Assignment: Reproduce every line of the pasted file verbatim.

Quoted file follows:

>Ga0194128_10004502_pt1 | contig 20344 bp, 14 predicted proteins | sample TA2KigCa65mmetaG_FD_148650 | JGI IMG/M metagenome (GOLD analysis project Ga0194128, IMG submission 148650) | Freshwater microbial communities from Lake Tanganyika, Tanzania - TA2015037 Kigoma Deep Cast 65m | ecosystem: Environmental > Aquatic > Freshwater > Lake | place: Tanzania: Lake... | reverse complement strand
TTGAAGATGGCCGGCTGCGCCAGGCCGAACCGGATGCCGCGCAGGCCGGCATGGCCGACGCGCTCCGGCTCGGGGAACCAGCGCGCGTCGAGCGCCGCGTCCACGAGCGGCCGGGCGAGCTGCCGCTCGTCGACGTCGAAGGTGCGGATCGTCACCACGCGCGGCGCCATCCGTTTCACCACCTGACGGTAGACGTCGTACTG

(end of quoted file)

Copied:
>Ga0194128_10004502_pt1 | contig 20344 bp, 14 predicted proteins | sample TA2KigCa65mmetaG_FD_148650 | JGI IMG/M metagenome (GOLD analysis project Ga0194128, IMG submission 148650) | Freshwater microbial communities from Lake Tanganyika, Tanzania - TA2015037 Kigoma Deep Cast 65m | ecosystem: Environmental > Aquatic > Freshwater > Lake | place: Tanzania: Lake... | reverse complement strand
TTGAAGATGGCCGGCTGCGCCAGGCCGAACCGGATGCCGCGCAGGCCGGCATGGCCGACGCGCTCCGGCTCGGGGAACCAGCGCGCGTCGAGCGCCGCGTCCACGAGCGGCCGGGCGAGCTGCCGCTCGTCGACGTCGAAGGTGCGGATCGTCACCACGCGCGGCGCCATCCGTTTCACCACCTGACGGTAGACGTCGTACTG